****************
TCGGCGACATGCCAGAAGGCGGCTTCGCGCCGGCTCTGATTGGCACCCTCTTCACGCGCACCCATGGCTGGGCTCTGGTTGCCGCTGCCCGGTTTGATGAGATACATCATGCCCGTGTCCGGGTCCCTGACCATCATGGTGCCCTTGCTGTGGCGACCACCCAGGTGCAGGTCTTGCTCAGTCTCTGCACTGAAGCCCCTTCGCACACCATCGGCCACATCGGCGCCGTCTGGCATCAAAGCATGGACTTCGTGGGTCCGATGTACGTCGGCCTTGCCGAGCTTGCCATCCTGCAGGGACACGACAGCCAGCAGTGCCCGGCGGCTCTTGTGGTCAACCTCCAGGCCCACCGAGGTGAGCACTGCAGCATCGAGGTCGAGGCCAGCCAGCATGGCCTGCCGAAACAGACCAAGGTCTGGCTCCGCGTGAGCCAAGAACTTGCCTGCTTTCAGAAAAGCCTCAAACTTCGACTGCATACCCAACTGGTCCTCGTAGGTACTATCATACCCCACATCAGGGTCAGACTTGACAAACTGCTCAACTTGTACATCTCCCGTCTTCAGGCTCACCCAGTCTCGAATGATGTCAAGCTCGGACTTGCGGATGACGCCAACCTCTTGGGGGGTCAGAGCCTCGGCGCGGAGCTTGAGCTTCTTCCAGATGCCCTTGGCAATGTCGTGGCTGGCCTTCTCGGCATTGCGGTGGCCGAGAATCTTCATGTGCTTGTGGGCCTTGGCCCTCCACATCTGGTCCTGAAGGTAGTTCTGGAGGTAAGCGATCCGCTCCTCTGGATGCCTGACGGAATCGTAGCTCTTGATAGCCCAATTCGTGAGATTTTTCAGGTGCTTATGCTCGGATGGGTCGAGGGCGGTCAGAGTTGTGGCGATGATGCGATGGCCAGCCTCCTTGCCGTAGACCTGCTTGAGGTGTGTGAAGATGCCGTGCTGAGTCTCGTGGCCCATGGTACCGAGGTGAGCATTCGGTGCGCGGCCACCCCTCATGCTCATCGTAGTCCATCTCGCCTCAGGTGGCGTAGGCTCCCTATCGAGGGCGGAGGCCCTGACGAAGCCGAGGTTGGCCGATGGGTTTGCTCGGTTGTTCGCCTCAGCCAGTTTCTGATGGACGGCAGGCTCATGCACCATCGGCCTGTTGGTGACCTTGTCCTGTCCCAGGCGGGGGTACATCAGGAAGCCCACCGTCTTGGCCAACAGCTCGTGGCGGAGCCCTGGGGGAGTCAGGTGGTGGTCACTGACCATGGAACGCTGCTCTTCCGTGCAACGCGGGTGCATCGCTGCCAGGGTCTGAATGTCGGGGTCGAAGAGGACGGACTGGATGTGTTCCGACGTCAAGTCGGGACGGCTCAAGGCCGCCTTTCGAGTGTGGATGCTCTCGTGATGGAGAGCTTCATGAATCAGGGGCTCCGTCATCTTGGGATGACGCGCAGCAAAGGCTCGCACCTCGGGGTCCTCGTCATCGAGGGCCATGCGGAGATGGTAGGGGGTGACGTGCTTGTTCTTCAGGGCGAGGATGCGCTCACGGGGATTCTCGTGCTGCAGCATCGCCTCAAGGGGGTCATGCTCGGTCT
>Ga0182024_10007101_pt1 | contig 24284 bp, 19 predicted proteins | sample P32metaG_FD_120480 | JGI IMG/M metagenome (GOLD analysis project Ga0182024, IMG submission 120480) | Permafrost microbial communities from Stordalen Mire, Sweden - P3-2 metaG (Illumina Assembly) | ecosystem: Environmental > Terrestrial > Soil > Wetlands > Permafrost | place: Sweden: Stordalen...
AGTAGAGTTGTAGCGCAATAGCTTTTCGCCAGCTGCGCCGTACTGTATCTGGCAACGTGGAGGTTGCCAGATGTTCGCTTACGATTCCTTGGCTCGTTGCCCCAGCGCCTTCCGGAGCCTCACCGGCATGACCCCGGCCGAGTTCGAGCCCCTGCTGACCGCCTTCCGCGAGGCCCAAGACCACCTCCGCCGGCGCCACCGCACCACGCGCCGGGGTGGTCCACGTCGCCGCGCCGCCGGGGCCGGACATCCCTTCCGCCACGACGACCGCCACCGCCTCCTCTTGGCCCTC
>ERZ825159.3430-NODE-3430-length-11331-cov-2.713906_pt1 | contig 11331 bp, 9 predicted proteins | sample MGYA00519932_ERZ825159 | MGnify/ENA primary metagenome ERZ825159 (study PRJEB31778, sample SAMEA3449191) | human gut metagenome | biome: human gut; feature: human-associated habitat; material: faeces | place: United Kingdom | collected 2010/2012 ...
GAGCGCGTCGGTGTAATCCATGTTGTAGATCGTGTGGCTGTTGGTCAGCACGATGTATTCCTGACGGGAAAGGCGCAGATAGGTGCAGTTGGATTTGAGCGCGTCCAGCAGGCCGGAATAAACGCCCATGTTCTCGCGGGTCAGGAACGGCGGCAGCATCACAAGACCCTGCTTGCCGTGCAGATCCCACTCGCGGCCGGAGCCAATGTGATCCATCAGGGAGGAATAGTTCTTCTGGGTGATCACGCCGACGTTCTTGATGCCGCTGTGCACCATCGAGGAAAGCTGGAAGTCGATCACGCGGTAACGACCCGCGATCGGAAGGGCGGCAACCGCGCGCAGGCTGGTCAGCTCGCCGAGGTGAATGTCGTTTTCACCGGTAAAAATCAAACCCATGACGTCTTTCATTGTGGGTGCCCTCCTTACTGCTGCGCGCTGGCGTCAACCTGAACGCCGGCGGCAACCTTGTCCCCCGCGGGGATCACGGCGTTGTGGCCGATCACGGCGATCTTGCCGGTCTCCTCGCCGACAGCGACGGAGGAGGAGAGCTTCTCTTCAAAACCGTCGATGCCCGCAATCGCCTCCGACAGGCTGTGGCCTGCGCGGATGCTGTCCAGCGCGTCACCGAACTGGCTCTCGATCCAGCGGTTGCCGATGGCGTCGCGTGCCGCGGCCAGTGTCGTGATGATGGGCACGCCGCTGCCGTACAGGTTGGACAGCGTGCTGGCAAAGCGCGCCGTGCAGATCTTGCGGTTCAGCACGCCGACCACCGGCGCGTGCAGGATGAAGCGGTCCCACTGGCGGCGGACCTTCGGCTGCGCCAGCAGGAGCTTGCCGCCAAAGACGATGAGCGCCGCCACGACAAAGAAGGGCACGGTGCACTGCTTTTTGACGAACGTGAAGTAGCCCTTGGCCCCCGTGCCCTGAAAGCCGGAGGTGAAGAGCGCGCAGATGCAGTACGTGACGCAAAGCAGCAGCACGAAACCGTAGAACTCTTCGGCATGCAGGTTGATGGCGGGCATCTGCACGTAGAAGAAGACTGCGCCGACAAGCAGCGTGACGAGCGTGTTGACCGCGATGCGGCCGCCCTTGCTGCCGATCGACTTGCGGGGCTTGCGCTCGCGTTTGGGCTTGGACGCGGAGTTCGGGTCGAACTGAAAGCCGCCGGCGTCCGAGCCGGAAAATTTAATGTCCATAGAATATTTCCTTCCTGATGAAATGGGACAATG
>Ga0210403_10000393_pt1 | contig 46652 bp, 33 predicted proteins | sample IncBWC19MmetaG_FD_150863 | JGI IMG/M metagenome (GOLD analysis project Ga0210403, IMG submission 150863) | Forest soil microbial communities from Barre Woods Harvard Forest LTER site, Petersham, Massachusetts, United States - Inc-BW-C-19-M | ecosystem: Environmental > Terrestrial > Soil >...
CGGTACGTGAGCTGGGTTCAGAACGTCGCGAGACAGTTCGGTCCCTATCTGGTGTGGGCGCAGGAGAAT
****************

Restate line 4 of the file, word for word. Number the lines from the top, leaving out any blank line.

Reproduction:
>ERZ825159.3430-NODE-3430-length-11331-cov-2.713906_pt1 | contig 11331 bp, 9 predicted proteins | sample MGYA00519932_ERZ825159 | MGnify/ENA primary metagenome ERZ825159 (study PRJEB31778, sample SAMEA3449191) | human gut metagenome | biome: human gut; feature: human-associated habitat; material: faeces | place: United Kingdom | collected 2010/2012 ...